A student was evaluated for professionalism as having “difficulty collecting an accurate and thorough history,” and as “misrepresenting labs” because she once reported a lab value as pending instead of uncollected. Though the clerkship director agreed that the evaluating residents had been reckless and damaging in their assessment, she refused to change the evaluation.

—Third-year medical student

Many medical students feel they are victims of unprofessional behavior by educators.30 In addition to obvious cases of malignant pimping (i.e., interrogation intended to humiliate), belittlement, and shame,31 students are targeted according to gender or ethnicity.32,33 Sexual harassment of students remains commonplace.34,35 Students yield to the team’s deception of patients, colleagues, and superiors.36 Students share stories of how they are unfairly asked to mislead patients, sign fraudulent documents, ignore duty hours guidelines, and disregard hospital and academic regulations. Although many of these behaviors have been long documented in the literature, we maintain that they remain pervasive, and the institutional evaluation of student professionalism in this environment simply adds insult to injury.

It is our observation that, at best, students understand that they are participants in a chaotic system in which staying afloat is the priority and courtesy and respect are luxuries seldom afforded by their educators. At worst, students learn they are rewarded for mimicking the unprofessional behavior of their educators.37 Students are genuinely confused as to what constitutes professional behavior.

In our various communications with colleagues at our own and other institutions, we identify the following patterns:

  • ▪ The system encourages professionalism and at the same time asks for its evaluation by unprofessional supervisors. Thus, subjective evaluations are useless.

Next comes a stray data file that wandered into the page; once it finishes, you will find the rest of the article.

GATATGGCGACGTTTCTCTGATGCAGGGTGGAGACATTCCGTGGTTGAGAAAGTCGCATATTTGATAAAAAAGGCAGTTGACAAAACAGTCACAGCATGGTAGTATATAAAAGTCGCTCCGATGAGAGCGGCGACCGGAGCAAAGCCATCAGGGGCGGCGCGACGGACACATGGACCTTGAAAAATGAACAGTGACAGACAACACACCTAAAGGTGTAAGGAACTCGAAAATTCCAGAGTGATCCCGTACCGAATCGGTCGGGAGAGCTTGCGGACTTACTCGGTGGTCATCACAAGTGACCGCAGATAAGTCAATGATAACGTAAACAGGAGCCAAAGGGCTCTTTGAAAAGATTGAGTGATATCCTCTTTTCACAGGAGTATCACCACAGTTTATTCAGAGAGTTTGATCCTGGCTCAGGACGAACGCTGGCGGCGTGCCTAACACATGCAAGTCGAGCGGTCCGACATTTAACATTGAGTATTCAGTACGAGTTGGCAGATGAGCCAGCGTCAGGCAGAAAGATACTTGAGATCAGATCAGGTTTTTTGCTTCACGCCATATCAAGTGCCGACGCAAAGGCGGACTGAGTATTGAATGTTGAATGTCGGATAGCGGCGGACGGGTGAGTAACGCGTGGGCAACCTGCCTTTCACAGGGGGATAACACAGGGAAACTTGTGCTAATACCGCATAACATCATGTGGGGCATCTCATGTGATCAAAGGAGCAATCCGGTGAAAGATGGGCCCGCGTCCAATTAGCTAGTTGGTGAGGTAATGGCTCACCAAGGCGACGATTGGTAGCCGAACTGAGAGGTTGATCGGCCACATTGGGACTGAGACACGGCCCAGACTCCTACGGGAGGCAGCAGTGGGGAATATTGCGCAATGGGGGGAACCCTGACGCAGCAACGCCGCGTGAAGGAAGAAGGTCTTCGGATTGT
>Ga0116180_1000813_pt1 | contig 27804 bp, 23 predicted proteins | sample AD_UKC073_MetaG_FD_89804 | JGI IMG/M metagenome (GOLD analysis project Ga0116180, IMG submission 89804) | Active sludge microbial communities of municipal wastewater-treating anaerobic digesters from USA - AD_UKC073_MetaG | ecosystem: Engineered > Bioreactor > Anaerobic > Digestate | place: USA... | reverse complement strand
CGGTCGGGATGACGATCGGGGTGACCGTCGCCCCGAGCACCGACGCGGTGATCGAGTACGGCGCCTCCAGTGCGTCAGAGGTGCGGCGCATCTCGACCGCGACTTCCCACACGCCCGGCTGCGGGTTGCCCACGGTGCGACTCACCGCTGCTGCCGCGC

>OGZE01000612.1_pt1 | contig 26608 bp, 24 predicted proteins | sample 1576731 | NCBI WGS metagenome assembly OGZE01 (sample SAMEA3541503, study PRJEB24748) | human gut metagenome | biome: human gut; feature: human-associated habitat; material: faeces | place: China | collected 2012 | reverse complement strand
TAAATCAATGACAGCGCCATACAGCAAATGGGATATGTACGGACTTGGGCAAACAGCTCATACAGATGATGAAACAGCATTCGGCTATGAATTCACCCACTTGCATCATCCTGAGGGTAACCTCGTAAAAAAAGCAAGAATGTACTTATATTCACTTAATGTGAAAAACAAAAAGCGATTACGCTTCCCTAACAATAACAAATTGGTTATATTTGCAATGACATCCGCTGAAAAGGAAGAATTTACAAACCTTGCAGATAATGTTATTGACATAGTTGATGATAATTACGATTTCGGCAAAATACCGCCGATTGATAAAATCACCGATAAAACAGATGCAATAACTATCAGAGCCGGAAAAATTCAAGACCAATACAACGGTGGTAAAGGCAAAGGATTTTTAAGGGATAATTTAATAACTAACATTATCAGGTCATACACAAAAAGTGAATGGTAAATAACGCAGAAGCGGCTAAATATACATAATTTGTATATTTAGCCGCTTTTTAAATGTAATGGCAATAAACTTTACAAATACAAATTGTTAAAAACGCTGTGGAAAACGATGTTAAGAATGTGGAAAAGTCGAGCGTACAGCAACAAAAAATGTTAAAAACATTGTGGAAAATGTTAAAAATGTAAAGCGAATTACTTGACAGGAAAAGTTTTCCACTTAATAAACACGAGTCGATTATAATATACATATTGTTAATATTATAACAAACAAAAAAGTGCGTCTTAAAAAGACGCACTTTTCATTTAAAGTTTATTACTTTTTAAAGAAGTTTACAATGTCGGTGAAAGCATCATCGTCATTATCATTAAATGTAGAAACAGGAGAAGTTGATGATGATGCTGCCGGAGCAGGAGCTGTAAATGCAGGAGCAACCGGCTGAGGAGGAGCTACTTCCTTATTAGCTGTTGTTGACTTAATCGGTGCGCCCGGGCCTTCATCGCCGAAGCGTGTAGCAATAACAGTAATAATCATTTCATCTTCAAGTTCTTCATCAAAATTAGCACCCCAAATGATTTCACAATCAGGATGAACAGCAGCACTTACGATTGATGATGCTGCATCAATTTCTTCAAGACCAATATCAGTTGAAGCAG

• ▪ Feedback is rarely seen as accurate and is almost never constructive. Instead, students receive lists of innocent mistakes or descriptions of behaviors that have failed to grease the wheels of the ward team.
  • ▪ Students learn how to avoid trouble, rather than how to exemplify the virtues of professionals.

The unprofessional behavior endured by students transcends the clinical arena and furthers the impossibility of learning by example or of genuine remediation. We have observed that our lectures are canceled without notice, appointments are forgotten, and meetings rarely start on time. Other medical students report that their educators frequently fail to return pages and feel free to ignore emails. Clinical evaluations take many months to be returned and often refer to the wrong student. Students’ evaluations often contain factual errors, are applied haphazardly, inaccurately, and with little attention to detail. Test grades are lost, delayed, or misinterpreted. Academic policies are forgotten, misremembered, or disregarded depending on the individuals involved. Confidentiality of evaluations by students is promised but not upheld. Academic leadership, deans, and faculty are in a constant state of turmoil and turnover. When we ask students to relate their experiences with professionalism, the problems stated above are ones that come up repeatedly. Studies of such experiences are scarce.